Focus on ESG initiatives

According to the 2021 EY business risk report, ESG and decarbonization remain the top two business risks for miners. Several major miners have set ambitious targets to achieve net zero emissions and are working across multiple areas. Sustainability analysis of major miners over the past year reveals that the key focus has been on climate change and sustainability along with community development.

Source: Company reports, EY Knowledge Analysis. Size of words is proportional to frequency of initiatives by miners.

Recycling gains traction

Despite reopening economies, recycled gold supply fell 11% YOY to 1,150t in 2021, with lower recycling volumes in both key regions: China and India.¹² However, demand is expected to recover as prices remain high while mine supply grows gradually.

With continued rise in demand, companies are trying to extract maximum value from new recycling techniques. For instance, the UK’s coin-producing organization Royal Mint plans to build a facility to extract gold from a technology that recovers 99% of precious metals from electronic waste.¹³


Chapter 2

Next steps

Miners are rethinking sustainability frameworks as they prepare for the future of the gold industry.

Rethinking business models and using green financing activities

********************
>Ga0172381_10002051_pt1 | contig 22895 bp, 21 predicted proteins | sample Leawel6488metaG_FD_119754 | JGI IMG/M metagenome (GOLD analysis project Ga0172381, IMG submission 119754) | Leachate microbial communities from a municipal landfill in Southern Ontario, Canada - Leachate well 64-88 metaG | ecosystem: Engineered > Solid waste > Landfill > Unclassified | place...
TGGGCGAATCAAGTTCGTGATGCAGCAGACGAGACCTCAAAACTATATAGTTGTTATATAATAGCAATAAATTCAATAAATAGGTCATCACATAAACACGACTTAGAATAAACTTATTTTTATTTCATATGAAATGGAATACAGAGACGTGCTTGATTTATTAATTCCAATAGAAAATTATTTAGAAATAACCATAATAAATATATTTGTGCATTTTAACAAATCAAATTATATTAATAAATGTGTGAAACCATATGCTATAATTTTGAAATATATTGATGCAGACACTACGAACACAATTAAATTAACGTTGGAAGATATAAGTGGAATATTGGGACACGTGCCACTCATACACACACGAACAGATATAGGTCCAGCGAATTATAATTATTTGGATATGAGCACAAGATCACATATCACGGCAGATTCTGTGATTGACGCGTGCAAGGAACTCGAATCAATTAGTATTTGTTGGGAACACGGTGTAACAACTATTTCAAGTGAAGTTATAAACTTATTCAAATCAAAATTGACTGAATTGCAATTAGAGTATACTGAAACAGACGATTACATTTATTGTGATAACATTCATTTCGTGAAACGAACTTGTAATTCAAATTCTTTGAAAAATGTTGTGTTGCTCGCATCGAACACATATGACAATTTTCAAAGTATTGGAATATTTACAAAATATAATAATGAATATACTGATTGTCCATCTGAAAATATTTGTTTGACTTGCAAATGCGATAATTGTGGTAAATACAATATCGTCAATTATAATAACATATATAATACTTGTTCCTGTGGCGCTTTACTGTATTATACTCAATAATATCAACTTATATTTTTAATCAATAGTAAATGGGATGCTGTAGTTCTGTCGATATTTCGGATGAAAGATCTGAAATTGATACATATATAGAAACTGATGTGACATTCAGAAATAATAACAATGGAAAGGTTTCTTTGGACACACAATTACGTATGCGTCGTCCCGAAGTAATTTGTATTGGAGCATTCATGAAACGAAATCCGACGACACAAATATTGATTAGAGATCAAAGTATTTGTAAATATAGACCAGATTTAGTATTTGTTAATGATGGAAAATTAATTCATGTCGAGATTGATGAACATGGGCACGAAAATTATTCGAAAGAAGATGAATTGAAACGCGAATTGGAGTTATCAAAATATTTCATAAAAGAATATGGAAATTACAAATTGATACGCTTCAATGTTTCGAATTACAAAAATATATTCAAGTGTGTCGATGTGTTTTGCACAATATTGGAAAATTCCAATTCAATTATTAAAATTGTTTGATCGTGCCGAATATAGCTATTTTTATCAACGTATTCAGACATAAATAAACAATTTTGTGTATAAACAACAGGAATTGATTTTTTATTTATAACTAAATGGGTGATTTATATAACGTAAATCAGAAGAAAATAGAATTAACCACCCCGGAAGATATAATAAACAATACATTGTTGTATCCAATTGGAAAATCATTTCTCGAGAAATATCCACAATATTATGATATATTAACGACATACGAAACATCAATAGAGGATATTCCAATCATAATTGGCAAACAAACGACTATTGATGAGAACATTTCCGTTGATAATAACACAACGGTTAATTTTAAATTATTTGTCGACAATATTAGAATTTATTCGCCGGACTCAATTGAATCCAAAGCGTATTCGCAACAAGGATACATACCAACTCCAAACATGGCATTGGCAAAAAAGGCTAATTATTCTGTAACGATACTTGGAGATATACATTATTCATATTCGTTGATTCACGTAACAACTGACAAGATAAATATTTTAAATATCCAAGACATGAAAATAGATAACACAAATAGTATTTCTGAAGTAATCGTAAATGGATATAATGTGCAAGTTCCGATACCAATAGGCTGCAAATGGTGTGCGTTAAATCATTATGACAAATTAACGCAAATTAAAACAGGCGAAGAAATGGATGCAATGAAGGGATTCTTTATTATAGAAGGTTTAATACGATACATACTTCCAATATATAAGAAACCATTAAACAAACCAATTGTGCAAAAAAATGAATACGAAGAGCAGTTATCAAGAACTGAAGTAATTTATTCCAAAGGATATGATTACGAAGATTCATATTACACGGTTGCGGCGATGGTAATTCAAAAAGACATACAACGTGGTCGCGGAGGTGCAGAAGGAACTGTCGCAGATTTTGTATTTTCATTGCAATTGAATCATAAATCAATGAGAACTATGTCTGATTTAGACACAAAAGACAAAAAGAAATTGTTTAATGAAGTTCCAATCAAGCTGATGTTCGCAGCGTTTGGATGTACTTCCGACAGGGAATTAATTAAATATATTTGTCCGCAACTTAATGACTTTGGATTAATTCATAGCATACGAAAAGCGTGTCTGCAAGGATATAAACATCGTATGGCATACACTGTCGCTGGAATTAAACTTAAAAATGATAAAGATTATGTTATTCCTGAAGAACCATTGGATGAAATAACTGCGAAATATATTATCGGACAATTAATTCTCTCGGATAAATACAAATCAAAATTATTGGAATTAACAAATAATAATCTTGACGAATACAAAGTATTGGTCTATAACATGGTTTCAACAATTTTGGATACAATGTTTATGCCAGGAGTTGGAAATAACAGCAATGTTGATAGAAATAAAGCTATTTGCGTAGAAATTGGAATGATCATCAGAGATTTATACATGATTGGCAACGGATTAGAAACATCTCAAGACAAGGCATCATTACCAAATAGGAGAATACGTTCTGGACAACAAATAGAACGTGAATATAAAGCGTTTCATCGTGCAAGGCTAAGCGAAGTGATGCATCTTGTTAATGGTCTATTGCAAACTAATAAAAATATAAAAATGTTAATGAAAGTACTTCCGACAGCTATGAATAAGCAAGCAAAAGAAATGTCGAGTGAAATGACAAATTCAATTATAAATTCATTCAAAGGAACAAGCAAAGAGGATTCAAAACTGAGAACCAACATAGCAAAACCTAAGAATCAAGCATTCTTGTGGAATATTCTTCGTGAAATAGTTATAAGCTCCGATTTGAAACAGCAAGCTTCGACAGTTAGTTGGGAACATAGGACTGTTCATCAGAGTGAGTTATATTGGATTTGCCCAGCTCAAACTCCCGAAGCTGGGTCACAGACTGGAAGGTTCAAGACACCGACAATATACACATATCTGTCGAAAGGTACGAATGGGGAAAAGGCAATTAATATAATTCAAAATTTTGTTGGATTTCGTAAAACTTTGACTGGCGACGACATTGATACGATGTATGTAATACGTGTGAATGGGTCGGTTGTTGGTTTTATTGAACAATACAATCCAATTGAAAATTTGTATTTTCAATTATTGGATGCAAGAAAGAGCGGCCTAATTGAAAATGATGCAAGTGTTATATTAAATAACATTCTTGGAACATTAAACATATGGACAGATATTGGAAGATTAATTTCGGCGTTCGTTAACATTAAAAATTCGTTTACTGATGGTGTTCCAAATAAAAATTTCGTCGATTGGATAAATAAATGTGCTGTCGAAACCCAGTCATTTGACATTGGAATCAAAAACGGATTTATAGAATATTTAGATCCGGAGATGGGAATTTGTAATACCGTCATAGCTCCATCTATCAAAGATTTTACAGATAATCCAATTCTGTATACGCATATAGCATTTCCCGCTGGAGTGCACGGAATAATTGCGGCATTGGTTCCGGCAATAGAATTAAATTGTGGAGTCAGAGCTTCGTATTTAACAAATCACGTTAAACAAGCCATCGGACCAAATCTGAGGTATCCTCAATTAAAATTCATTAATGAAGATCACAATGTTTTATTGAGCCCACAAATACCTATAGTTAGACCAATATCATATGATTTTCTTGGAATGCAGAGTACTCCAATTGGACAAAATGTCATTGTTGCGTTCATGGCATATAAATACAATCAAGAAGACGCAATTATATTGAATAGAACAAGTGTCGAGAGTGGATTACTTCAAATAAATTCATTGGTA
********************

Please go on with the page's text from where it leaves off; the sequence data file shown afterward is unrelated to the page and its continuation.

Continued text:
Major miners have collaborated with the World Gold Council to come up with ESG principles to guide responsible gold mining (the Responsible Gold Mining Principles) and cover the following key areas:

  1. Environment: environmental stewardship, biodiversity, climate change, energy, land use, water use and mine closure
  2. Social: health and safety, human rights and conflict, labor rights, and working with communities
  3. Governance: ethical conduct and understanding the impact of gold mining and supply chain

The principles, created in collaboration with most of the major mining companies and released in 2019, are accompanied by guidelines that allow gold miners to provide assurance in each of these key areas.

Responsible Gold Mining Principles aim to achieve sustainable mining




  • Ethical conduct and compliance
  • Environmental stewardship
  • Biodiversity preservation
  • Mining companies
  • Supply chain partners
  • Investors
  • End consumers
  • Health and safety
  • Human rights and conflicts
  • Labor rights
  • Community engagement
Source: World Gold Council, EY Knowledge analysis

Rising investments and jewellery consumption support long-term demand

Gold is increasingly demonstrating importance through ETFs and physical assets in investment portfolios as investors look for relatively safer bids in an environment of uncertain macroeconomic conditions. Though ETF holdings fell by 173t in 2021, overall holdings remain above pre-pandemic levels. Consumer demand for jewellery has increased, especially in India and China, as economies recovered and lockdown restrictions eased. Industrial demand also rose, growing 9% YOY to 330t and is expected to grow further with technological applicability across vehicle electronics, communications infrastructure and autonomous systems.¹⁴

Demand from central banks

Between 2010 and 2021, China and Russia significantly increased reserves, growing 85% to 1,948t and 192% to 2,302t, respectively. Current geopolitical uncertainty has pushed reserve demand from emerging nations higher, with major purchases from Thailand (90.2t), Japan (80.76t) and India (77.45t)¹⁵ Central bank reserve demand might continue to grow as countries take steps to manage currency fluctuations and hedge against macroeconomic uncertainties.

Green financing alternatives to gain more traction